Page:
What Do You Have in Your House?

Financial Expert Reveals That You May Already Have All You Need to Face Bad Economy

ST. THOMAS, BARBADOS--(Marketwire - March 5, 2010) -  With the economy being so unpredictable, many households are struggling with the task of making ends meet. With the foreclosure rate in 2009 rising by 21 percent with nearly 4 million homes lost, the worries are persistent.

However, one expert believes that the key to weathering the storm may already be in your possession. Donna Every, author of "What Do You Have in Your House?" (www.donnaevery.com), has learned that the solution may be pulling from hard assets already in your home and the overlooked assets inside yourself.

"When times get tough, some people sit back and accept their 'fate.' However, I don't accept that -- and neither should anyone else," said Every, an MBA who is also a former Ernst & Young chartered accountant.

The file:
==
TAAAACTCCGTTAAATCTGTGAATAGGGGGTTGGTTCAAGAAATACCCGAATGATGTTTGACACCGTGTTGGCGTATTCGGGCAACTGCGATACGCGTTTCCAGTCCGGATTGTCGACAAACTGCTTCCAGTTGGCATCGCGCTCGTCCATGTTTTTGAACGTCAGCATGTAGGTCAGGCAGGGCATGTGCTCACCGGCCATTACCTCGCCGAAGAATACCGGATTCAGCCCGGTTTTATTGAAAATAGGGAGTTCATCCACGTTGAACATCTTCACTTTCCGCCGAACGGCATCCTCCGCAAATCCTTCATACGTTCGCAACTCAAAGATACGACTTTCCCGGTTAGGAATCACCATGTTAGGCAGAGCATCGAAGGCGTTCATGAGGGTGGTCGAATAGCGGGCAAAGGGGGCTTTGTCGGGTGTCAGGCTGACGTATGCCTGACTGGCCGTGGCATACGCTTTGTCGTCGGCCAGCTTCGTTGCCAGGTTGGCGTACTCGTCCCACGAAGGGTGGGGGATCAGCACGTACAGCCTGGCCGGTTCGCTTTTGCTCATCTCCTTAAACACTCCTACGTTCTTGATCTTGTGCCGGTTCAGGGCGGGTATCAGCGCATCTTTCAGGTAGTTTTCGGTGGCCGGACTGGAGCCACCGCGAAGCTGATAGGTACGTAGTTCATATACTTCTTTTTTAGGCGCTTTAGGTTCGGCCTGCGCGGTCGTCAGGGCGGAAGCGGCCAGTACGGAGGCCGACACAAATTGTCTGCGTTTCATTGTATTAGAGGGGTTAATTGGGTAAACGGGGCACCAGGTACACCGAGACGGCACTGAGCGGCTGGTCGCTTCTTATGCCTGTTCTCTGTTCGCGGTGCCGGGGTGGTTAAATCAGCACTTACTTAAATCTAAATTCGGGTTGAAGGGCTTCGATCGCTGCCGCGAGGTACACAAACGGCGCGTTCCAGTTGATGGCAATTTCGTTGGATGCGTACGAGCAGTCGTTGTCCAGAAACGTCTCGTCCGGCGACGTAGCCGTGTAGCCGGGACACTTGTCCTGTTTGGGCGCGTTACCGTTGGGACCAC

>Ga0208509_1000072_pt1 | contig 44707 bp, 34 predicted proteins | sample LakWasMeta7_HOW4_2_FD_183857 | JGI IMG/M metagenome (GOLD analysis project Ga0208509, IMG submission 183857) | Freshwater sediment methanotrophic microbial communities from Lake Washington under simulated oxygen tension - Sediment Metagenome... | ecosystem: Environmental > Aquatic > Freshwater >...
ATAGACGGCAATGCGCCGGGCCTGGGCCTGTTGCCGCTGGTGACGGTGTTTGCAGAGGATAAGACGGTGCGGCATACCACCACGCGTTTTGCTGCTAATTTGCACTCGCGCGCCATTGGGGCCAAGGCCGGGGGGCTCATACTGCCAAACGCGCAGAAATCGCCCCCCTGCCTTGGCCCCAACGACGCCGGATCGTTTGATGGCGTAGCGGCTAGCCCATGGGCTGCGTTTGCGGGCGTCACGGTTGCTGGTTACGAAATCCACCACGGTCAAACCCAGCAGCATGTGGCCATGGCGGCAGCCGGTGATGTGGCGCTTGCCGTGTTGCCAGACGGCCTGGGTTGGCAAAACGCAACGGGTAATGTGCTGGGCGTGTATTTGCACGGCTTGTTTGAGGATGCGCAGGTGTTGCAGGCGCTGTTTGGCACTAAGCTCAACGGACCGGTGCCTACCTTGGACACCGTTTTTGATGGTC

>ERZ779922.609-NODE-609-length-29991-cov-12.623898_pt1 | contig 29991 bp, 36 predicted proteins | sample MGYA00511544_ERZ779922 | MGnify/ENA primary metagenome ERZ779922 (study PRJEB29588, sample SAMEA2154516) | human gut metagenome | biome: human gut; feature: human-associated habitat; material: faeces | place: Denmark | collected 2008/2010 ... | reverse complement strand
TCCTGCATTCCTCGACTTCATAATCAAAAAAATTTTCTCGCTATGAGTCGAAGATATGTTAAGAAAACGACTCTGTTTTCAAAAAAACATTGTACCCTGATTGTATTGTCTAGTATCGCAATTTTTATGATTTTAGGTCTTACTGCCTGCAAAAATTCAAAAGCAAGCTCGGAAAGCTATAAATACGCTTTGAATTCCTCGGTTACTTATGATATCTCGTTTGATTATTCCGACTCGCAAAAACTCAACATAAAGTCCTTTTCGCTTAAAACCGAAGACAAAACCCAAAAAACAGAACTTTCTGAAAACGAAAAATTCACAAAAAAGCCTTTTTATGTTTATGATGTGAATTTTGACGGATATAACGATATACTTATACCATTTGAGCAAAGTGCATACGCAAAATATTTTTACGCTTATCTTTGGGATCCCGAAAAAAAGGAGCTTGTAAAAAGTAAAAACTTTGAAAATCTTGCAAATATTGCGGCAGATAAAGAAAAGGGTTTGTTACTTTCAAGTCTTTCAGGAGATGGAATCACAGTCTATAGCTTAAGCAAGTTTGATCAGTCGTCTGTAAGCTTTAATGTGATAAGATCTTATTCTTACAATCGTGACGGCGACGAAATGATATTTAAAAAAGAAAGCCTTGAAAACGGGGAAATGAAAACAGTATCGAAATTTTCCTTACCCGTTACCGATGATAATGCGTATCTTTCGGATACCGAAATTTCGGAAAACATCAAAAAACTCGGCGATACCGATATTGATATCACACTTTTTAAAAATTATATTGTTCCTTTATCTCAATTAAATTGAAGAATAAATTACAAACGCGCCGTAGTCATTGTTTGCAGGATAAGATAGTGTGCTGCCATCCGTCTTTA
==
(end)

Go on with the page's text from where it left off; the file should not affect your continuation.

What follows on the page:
Every's tips for getting through the tough times include:

  • Liquidate dormant assets - With the massive wealth accumulated in America, most people have possessions or property of value sitting in their attics or garages. With the advent of craigslist and eBay as online sales resources, many of these dormant assets can be turned into cash.

  • Mine overlooked assets - Everyone has something they do well, and if they do it well enough, it's not much more difficult to market it. Some people can sew and cook, while others are artists or musicians. In most households, just making a little extra money every month can make all the difference, so part-time jobs doing something you do well can help fill the gap.

  • Keep the faith - Belief in yourself, your motivation and your abilities is a far better path to tread than to give in to despair when the tables turn against you. Meeting challenges head on can not only save the day -- they can also change your life.

"Choices made out of fear and anxieties are never the right ones," she added. "We need to make sure that we are making the best possible choices."

About Donna Every

Donna Every has a degree in Mathematics from the University of the West Indies and is a Chartered Accountant and an MBA. She worked with Ernst & Young Barbados as an auditor and then as a consultant for ten years before starting her own business in 1998.

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Rachel Friedman